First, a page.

Tag Archives: English Major

Oops, I Got a Screenwriting Degree!

This morning, I woke up to a horrifying realization.

Oh my god! I forgot to blog for two years straight!

Wait, wait. Let me try that again:

FADE IN:

INT. APARTMENT THAT’S NOT RUSS’S BECAUSE HE’S HOMELESS – DAY

RUSS NICKEL (20s) tosses and turns on a fold-out IKEA futon. Wearing only boxers, his shaved head does little to hide his bald spot, and he grinds away at his adult retainer like a madman.

Suddenly, he sits up and his eyes fly open. He SCREAMS. Then looks to the ceiling.

RUSS

What have I done?!

FADE OUT

Okay, I admit it. That’s not much of a scene (but those cops will be happy; they’re always telling me not to make a scene). And it’s not even that accurate. I mean, c’mon. I obviously don’t wear boxers when I sleep. I just wanted to protect myself in case Sam thought about drawing me naked. Again.

But the rest is true. I’ve made a huge mistake. I got a masters in screenwriting.

When I got my English degree and found myself unemployed, what did I do? Did I grit my teeth, buckle down my bootstraps, hike up my pants, put my nose to the grindstone and otherwise idiomatically prepare myself to start from the bottom and work my way up? Of course not! I took another loop on the roundabout and went to graduate school like any self-aggrandizing young adult with a crippling fear of actual work and the real world.

Graduate school offers post-adolescents like me the opportunity to postpone troubling questions like “how do I pay for food?” “what are taxes?” and “oh my god what if lemurs become sentient through a medical mishap, master the art of horseback riding, and go on a rampage to overthrow their human masters?!”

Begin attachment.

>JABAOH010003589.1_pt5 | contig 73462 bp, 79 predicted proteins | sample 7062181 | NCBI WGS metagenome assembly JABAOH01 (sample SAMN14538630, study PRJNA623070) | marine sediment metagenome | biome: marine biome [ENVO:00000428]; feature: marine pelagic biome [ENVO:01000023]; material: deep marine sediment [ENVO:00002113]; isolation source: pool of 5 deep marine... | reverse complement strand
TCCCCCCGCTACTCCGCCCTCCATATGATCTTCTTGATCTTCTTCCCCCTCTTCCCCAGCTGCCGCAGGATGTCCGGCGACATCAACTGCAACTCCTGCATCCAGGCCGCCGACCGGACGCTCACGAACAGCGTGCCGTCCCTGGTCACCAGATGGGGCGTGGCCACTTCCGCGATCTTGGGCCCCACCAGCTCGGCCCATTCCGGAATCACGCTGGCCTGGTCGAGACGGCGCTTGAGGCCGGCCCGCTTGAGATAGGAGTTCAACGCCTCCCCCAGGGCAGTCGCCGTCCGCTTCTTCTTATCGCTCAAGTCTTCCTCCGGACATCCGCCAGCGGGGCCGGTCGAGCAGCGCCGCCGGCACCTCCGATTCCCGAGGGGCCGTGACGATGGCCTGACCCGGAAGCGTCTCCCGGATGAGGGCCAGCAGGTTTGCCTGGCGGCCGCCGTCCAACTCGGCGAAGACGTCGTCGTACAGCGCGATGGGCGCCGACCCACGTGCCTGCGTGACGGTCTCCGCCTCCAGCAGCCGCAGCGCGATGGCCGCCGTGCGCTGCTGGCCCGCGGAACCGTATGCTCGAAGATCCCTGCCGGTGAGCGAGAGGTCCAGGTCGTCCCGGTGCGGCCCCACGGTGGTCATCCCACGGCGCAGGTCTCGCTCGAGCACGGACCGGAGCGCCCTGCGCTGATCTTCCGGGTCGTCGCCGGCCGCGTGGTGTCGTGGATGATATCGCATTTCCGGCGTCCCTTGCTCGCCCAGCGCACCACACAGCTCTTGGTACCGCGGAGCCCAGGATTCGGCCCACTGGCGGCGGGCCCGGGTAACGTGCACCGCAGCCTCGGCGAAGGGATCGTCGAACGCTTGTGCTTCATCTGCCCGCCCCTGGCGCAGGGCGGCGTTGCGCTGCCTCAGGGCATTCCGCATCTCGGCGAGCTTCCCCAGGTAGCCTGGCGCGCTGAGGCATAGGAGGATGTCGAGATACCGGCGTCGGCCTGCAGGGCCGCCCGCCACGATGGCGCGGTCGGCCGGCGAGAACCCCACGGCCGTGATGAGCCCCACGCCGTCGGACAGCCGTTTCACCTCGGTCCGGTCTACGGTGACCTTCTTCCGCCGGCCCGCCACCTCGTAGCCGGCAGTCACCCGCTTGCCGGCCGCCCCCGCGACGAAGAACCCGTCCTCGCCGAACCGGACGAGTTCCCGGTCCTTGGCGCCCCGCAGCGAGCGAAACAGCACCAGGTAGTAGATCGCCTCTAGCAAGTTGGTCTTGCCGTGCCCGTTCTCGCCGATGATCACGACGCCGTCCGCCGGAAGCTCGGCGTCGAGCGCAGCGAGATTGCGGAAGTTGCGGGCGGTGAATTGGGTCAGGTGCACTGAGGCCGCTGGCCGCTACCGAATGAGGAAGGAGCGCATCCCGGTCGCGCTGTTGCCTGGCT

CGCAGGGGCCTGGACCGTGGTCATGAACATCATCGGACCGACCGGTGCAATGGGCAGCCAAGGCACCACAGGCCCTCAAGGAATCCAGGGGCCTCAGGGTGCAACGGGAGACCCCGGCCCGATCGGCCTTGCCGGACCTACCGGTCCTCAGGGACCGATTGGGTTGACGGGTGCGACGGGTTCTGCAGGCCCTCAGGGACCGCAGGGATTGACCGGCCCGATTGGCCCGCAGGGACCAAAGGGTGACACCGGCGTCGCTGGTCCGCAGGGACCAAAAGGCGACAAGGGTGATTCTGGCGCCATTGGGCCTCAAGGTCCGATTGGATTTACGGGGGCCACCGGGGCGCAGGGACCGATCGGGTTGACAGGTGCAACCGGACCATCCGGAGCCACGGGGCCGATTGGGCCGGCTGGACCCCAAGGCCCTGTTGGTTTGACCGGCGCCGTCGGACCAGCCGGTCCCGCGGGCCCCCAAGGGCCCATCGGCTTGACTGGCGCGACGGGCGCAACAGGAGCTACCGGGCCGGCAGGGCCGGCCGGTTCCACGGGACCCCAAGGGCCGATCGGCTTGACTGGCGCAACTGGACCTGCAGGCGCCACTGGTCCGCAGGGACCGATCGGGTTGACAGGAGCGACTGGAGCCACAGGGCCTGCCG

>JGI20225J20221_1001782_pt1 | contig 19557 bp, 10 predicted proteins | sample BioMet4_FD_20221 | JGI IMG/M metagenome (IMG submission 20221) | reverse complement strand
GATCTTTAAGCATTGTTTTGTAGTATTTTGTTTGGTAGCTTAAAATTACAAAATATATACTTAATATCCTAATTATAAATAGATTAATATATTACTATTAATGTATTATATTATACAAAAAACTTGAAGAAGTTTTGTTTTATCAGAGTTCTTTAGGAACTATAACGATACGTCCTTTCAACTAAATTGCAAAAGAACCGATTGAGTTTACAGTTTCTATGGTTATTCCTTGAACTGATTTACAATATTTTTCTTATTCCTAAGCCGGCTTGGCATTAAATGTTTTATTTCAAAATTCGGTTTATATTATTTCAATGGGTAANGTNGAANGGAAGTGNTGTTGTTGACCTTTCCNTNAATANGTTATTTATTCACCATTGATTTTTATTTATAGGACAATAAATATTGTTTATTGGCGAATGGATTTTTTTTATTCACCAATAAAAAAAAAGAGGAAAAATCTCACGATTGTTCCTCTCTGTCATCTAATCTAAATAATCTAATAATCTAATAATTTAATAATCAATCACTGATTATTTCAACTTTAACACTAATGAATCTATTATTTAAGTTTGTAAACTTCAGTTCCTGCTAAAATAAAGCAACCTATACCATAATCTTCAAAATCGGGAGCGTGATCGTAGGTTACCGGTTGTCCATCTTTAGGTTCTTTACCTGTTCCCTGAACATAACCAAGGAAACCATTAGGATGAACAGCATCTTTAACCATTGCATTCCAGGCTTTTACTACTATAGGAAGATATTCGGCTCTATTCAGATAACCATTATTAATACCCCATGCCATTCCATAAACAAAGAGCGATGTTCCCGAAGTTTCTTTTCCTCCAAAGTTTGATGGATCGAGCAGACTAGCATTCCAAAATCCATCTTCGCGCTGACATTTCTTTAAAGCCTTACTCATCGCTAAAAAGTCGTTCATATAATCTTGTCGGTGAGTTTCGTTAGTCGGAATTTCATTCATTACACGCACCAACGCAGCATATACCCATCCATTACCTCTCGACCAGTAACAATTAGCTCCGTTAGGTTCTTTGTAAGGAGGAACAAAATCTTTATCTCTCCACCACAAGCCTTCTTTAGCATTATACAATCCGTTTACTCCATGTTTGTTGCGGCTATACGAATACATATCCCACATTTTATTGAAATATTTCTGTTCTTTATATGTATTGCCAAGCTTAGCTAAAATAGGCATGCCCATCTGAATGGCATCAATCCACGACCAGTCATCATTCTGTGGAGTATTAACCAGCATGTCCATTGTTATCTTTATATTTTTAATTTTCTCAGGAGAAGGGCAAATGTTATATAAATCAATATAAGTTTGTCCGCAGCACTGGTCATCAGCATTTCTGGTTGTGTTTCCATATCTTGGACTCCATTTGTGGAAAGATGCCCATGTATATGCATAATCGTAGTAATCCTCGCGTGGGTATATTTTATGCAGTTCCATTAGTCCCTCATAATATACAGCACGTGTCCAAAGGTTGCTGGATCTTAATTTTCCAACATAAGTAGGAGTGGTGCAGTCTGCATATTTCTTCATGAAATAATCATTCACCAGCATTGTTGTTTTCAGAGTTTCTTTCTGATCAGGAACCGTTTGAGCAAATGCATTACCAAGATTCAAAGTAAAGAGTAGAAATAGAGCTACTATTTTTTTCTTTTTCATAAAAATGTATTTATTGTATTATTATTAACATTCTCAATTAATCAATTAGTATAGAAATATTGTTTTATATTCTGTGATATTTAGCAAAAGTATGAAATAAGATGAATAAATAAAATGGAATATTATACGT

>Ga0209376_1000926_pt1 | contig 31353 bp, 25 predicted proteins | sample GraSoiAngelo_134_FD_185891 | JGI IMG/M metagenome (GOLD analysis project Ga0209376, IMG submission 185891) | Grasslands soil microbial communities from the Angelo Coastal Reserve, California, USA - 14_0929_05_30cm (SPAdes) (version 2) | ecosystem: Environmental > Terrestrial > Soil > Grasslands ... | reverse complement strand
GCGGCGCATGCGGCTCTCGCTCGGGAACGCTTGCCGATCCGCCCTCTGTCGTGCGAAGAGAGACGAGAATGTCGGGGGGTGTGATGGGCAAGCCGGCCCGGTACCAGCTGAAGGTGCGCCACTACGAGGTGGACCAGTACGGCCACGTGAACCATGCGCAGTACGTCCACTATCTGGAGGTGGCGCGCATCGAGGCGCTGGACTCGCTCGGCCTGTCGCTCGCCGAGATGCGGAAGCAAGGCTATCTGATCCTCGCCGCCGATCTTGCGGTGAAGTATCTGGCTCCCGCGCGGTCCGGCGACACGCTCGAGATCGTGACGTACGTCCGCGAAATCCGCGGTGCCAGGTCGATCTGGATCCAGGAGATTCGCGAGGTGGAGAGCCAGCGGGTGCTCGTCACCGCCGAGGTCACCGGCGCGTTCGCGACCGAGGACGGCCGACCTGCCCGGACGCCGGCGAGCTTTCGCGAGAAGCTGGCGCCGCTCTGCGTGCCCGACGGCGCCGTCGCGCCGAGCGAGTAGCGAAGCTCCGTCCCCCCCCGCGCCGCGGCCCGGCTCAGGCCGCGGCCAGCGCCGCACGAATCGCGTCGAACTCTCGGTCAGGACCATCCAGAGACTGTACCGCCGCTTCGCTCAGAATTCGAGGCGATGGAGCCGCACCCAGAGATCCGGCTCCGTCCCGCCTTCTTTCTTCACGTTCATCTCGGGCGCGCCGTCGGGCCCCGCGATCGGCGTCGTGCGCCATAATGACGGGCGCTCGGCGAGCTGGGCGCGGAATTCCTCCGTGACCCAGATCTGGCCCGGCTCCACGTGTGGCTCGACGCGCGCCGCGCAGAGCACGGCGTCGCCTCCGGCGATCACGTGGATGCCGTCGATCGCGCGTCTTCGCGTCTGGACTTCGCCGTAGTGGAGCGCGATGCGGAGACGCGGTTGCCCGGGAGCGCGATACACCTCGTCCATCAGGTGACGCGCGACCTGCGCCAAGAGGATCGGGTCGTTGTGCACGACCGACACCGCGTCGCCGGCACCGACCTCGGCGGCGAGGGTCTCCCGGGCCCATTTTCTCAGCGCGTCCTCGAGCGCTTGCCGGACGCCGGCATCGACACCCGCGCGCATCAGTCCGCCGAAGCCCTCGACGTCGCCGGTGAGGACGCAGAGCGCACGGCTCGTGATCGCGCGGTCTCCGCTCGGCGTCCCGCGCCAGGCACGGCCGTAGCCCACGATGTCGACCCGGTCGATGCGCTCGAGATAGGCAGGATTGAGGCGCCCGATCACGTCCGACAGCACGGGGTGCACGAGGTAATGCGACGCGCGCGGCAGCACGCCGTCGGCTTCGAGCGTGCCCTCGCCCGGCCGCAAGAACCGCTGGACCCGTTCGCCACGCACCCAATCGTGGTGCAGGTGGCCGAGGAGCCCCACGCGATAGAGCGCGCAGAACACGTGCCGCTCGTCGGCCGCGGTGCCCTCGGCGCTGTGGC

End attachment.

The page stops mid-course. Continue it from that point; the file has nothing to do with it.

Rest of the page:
I figured that I’d poured about twenty years into my schooling so… two more years should be just the amount of time I needed to get it all figured out. At the time, my final, ultimate, daunting graduation seemed endlessly far away. But real life comes for all of us sooner than you think, and mine came in the form of a furry panther creature handing me a diploma.

"This document is a symbol not of your achievements, but of the fact that you can no longer keep hiding in the womb of education.  Err, I mean, Meow."

At first I was frightened that I might be having acid flashbacks to that time I had that weird dream that I’d accidentally tried acid, but then I remembered it was our school mascot. I didn’t see it around too often since I was a graduate student, meaning my only interaction with main campus was awkwardly hitting on sorority girls. Anyways, with a growl of ‘good luck’, ol’ panther sent me on my way, and I found myself unequivocally unemployed, and even less quivocally homeless.

But what’s a little case of homelessness when you’re writing the next great American screenplay? That just enhances its authenticity! All I have to do is find a 24 hour café and wash my armpits in their bathroom.

In my experience that’s the only part of the human body that builds up any level of grossness, but I could be wrong about that. Keep in mind that I have English and Screenwriting degrees, so science mostly evades me.

Now, when I say homeless, I don’t mean, oh, I just haven’t figured out where I’m moving. I mean my lease ran out in July, I have basically no money because grad school is ridiculously expensive, and all my stuff is in storage. For the last quarter of a year I’ve been living out of a suitcase, sleeping on the proverbial street-side that is a string of friends’ couches, err, IKEA futons.

"Would you please wash your armipits?" -Raccoon

I’d thought Screenwriting was a good idea. English was too vague, but Screenwriting, that was a vocation. It’s more focused. There’s a real practical application, an industry built around it. Someone in said industry would surely employ me, right? And once again, my friends and family foolishly supported me in my endeavor. Live your dream! Make movies! Move to Hollywood, woo Yvonne Strahovski, and have beautiful, beautiful Strahovskian children. It all sounded so simple.